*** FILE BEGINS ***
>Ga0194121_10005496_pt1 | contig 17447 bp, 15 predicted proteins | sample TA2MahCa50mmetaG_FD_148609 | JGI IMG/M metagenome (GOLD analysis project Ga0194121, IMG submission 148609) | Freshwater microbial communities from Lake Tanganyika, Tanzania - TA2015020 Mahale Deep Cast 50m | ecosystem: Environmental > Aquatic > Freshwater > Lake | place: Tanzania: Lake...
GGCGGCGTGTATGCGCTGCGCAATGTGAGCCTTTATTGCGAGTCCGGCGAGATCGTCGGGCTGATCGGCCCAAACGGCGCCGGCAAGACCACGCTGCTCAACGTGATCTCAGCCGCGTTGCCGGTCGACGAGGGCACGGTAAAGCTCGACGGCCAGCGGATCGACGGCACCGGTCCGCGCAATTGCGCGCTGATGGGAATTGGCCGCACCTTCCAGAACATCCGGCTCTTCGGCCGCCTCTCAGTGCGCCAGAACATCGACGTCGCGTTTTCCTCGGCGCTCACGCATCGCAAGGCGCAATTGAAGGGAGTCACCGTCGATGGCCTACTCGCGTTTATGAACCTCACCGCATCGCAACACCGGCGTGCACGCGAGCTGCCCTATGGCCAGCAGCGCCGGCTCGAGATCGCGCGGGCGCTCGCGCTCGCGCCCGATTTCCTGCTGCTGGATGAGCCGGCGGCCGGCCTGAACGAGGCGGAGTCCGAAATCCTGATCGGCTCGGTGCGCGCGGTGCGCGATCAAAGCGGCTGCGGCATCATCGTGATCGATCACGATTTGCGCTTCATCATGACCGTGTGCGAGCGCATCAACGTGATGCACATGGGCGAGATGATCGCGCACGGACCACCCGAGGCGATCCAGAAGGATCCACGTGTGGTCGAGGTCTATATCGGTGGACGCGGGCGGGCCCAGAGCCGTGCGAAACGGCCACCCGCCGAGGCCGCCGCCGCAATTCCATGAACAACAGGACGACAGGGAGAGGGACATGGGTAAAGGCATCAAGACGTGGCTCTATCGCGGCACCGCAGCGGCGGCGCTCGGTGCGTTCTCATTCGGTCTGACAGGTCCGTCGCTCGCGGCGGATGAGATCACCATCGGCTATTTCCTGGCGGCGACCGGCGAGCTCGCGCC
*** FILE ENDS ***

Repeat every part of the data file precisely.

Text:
>Ga0194121_10005496_pt1 | contig 17447 bp, 15 predicted proteins | sample TA2MahCa50mmetaG_FD_148609 | JGI IMG/M metagenome (GOLD analysis project Ga0194121, IMG submission 148609) | Freshwater microbial communities from Lake Tanganyika, Tanzania - TA2015020 Mahale Deep Cast 50m | ecosystem: Environmental > Aquatic > Freshwater > Lake | place: Tanzania: Lake...
GGCGGCGTGTATGCGCTGCGCAATGTGAGCCTTTATTGCGAGTCCGGCGAGATCGTCGGGCTGATCGGCCCAAACGGCGCCGGCAAGACCACGCTGCTCAACGTGATCTCAGCCGCGTTGCCGGTCGACGAGGGCACGGTAAAGCTCGACGGCCAGCGGATCGACGGCACCGGTCCGCGCAATTGCGCGCTGATGGGAATTGGCCGCACCTTCCAGAACATCCGGCTCTTCGGCCGCCTCTCAGTGCGCCAGAACATCGACGTCGCGTTTTCCTCGGCGCTCACGCATCGCAAGGCGCAATTGAAGGGAGTCACCGTCGATGGCCTACTCGCGTTTATGAACCTCACCGCATCGCAACACCGGCGTGCACGCGAGCTGCCCTATGGCCAGCAGCGCCGGCTCGAGATCGCGCGGGCGCTCGCGCTCGCGCCCGATTTCCTGCTGCTGGATGAGCCGGCGGCCGGCCTGAACGAGGCGGAGTCCGAAATCCTGATCGGCTCGGTGCGCGCGGTGCGCGATCAAAGCGGCTGCGGCATCATCGTGATCGATCACGATTTGCGCTTCATCATGACCGTGTGCGAGCGCATCAACGTGATGCACATGGGCGAGATGATCGCGCACGGACCACCCGAGGCGATCCAGAAGGATCCACGTGTGGTCGAGGTCTATATCGGTGGACGCGGGCGGGCCCAGAGCCGTGCGAAACGGCCACCCGCCGAGGCCGCCGCCGCAATTCCATGAACAACAGGACGACAGGGAGAGGGACATGGGTAAAGGCATCAAGACGTGGCTCTATCGCGGCACCGCAGCGGCGGCGCTCGGTGCGTTCTCATTCGGTCTGACAGGTCCGTCGCTCGCGGCGGATGAGATCACCATCGGCTATTTCCTGGCGGCGACCGGCGAGCTCGCGCC